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BOTW’s adventure diary completely changed the link to English

The Legend of Zelda: Breath of the Wild’s Link lost compelling characterization and detail thanks to the game’s translation of the adventure journal.

The Legend of Zelda: Breath of the Wild‘s Link was originally much more developed than the translated versions of the game offering. The Legend of Zelda has always been Link’s story. Each game centers around a reincarnation of the hero of time as he battles evil, but aside from small details, like his courage or his habit of oversleeping, which causes Link to wake up to start most games, not much is known about the character. While past Zelda games have been reluctant to establish more than these basic characteristics of Link, the Japanese version of breath of the wild broke the mold and included many more.

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Link has almost always served as the silent protagonist in the Zelda series. Aside from the occasional grunts and words in Wind Waker, players never really have a clue what Link is thinking. In skyward swordLink received dialogue options that gave him more personality, which carried over to breath of the wild, where he eventually became a full-fledged character with his own name, not just a stand-in for the player. However, the biggest detail added to Link’s character in breath of the wild has been edited in the translations, changing the narrative in a key way.

Related: BOTW 2’s Broken Master Sword Can Fix Its Big Breath Of The Wild Problem


breath of the wild‘s Sheikah Slate is an integral part of the game, functioning as a map, a camera, a way to use Link’s runes, and a hub for all breath of the wildinformation. The Adventure Log, which details all of Link’s quests along with additional notes after completing them, is also included in Sheikah Slate’s database. The main difference between the Japanese version of BOTW and translations like the English version can be found here: In the English version, the Sheikah Slate appears to write Link’s quest information herself, giving second-person insights, relating the information to the player. In the Japanese version, Link writes his own first-person quest updates, providing his own unique commentary.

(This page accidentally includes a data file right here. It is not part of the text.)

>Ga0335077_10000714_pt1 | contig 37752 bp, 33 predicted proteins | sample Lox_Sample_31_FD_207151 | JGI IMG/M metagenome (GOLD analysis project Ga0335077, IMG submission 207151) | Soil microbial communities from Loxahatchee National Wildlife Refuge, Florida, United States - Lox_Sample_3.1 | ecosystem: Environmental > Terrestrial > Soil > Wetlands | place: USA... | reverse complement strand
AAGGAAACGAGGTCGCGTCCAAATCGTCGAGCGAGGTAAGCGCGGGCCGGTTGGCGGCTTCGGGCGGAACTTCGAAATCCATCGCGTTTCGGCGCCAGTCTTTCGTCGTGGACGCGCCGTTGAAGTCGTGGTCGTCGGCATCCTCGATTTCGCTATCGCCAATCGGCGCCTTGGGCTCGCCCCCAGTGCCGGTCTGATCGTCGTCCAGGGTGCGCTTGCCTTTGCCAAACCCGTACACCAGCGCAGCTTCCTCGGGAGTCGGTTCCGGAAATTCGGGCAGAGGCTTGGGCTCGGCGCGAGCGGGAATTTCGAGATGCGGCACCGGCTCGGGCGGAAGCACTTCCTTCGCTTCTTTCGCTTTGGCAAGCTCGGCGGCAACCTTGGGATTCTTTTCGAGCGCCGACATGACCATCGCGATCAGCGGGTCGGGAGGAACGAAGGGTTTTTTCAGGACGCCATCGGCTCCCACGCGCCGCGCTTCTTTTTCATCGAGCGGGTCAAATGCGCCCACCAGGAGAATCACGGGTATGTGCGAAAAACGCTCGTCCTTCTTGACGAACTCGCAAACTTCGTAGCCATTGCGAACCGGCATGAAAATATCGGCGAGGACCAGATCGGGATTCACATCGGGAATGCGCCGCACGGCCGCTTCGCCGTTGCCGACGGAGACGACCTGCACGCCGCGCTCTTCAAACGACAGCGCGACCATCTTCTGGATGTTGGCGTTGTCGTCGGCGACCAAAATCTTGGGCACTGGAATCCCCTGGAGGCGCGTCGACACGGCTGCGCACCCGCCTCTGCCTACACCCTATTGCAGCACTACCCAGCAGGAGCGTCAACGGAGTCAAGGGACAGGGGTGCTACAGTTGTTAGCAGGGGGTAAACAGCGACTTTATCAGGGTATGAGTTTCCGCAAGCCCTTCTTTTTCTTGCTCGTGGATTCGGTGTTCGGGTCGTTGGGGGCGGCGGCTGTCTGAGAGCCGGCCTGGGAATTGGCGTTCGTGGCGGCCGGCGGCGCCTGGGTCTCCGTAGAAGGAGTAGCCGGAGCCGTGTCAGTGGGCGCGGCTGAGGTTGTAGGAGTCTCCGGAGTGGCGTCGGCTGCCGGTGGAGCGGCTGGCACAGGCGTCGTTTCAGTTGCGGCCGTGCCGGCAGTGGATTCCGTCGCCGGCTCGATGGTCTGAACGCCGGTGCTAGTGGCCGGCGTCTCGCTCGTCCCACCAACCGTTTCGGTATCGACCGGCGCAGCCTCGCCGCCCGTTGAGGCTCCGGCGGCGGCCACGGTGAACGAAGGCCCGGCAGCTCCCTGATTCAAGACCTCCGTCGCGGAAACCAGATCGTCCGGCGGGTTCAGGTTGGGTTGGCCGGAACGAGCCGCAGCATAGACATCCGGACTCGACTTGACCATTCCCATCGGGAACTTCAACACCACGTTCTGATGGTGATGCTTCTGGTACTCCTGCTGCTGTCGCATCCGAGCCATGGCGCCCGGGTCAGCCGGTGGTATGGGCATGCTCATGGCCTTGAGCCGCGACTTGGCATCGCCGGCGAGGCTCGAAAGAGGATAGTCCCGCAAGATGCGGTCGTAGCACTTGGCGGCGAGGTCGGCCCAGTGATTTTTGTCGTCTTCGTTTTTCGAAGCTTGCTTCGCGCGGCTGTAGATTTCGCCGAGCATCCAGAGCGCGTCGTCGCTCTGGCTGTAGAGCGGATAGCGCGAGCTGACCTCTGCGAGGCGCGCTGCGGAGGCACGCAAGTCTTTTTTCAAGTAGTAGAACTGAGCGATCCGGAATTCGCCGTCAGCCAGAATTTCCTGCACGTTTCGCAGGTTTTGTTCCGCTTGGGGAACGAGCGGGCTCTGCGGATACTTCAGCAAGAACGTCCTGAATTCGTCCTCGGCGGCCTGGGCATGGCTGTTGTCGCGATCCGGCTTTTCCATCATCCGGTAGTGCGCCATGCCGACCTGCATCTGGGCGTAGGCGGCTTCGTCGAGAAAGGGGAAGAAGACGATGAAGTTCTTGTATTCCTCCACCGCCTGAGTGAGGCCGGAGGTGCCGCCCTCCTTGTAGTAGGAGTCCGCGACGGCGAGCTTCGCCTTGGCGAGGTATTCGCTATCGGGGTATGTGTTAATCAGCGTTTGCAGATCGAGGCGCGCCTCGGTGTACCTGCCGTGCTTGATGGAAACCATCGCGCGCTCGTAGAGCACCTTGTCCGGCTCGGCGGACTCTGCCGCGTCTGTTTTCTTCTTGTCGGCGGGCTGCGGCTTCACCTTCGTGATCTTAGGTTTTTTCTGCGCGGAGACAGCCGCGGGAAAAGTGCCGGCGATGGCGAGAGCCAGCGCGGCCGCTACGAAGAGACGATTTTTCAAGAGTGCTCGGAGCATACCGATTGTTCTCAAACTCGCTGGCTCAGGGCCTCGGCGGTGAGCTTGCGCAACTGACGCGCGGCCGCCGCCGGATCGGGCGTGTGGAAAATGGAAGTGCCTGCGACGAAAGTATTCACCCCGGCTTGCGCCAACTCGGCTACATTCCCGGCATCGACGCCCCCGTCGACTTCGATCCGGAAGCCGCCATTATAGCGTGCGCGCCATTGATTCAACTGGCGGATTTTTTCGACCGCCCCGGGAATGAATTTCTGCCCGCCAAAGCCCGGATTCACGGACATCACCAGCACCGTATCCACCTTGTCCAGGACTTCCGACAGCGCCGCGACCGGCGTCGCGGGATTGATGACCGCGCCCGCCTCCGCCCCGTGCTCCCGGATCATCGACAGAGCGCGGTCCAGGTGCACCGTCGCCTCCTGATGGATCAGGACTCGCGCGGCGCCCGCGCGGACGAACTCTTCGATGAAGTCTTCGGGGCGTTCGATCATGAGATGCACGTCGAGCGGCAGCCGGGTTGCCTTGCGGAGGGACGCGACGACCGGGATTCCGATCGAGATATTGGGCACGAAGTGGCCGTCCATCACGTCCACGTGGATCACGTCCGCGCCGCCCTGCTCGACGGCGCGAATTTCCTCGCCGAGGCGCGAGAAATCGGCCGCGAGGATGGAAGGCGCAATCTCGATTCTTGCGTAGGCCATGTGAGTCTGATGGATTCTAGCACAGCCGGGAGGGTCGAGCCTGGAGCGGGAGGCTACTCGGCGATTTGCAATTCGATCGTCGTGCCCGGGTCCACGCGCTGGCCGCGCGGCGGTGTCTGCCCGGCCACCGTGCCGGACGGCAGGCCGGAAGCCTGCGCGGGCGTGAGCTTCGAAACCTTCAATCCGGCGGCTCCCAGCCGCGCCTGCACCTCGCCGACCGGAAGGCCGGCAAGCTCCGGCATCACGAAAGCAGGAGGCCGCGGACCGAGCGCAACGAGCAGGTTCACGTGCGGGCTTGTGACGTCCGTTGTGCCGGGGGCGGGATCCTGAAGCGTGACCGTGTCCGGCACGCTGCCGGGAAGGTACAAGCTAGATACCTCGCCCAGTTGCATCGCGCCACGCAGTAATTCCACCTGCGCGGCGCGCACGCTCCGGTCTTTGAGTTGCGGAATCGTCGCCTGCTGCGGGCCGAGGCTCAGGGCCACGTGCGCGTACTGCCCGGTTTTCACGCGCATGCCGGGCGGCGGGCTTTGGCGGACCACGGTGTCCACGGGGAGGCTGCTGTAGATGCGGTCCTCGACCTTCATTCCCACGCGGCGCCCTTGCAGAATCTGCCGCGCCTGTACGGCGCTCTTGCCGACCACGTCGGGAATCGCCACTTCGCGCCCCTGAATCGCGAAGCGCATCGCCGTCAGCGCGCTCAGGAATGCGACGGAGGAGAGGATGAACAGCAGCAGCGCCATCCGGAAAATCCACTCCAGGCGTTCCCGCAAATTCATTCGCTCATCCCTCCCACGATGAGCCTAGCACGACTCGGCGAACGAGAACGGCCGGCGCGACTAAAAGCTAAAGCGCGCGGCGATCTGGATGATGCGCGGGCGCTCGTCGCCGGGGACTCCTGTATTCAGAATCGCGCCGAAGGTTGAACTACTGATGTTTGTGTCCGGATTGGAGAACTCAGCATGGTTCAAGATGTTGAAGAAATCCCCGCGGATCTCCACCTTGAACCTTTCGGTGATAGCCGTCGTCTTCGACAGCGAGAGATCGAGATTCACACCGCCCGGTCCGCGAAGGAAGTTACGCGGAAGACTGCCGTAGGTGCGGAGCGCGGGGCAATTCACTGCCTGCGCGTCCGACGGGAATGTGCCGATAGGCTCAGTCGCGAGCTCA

BOTW Adventure Log entries gave Link more personality


Zelda Breath Of The Wild Tingle Link Goron Outfit

twitter user @atomaruu would have been the first to discover the difference between the English and Japanese versions of breath of the wildAdventure log entries from , which were later transcribed by tumblr user Vadnyl. The English translation doesn’t just change”I,” at “you“, he replaces Link’s expressive tone with a fully robotic tone. Instead of Link’s own thoughts, the player hears instructions from the Sheikah Slate herself for each of the breath of the wildthe quests. For example, in the English version of the completed Captured Memories quest, the Sheikah Slate commands, “Go and save [Zelda] as soon as possible to finally lighten this burden“, while the Japanese version (as translated by Vadnyl) reads:”Even if it’s just a moment ago, I want to save her as quickly as possible. . . (I) want to see her smile again, with those eyes (mine).”


What the Japanese text accomplishes is more characterization for Link than any other Zelda game has offered. His words communicate the urgency of his mission to save Zelda, and they establish his care and potential love for her. Also, knowing that these Adventure Log entries basically serve as Link’s journal gives them more appeal due to their charm. When Link tames the Giant Horse, he writes how “cool” is that the horse can trample lots of monsters, and when he accepts the Test of Will of Zeldathe rock race of the Gorons, Link begins to playfully mimic their speech in the newspaper, ending each sentence with “goron.”


The original Adventure Log communicated many different facets of Link. It’s hard to imagine why the translators decided to make such a drastic change to the game’s narrative, especially considering breath of the wild already challenged so many longtime people Zelda traditions in its gameplay alone. Whatever the reasoning, the move hurt Link’s character. Fans outside of Japan can only hope that translations of the sequel to breath of the wild will be more faithful to the original.

Next: Zelda: The Weirdest Theories About Link’s Arm In BOTW 2

Source: Vadnyl/tumblr

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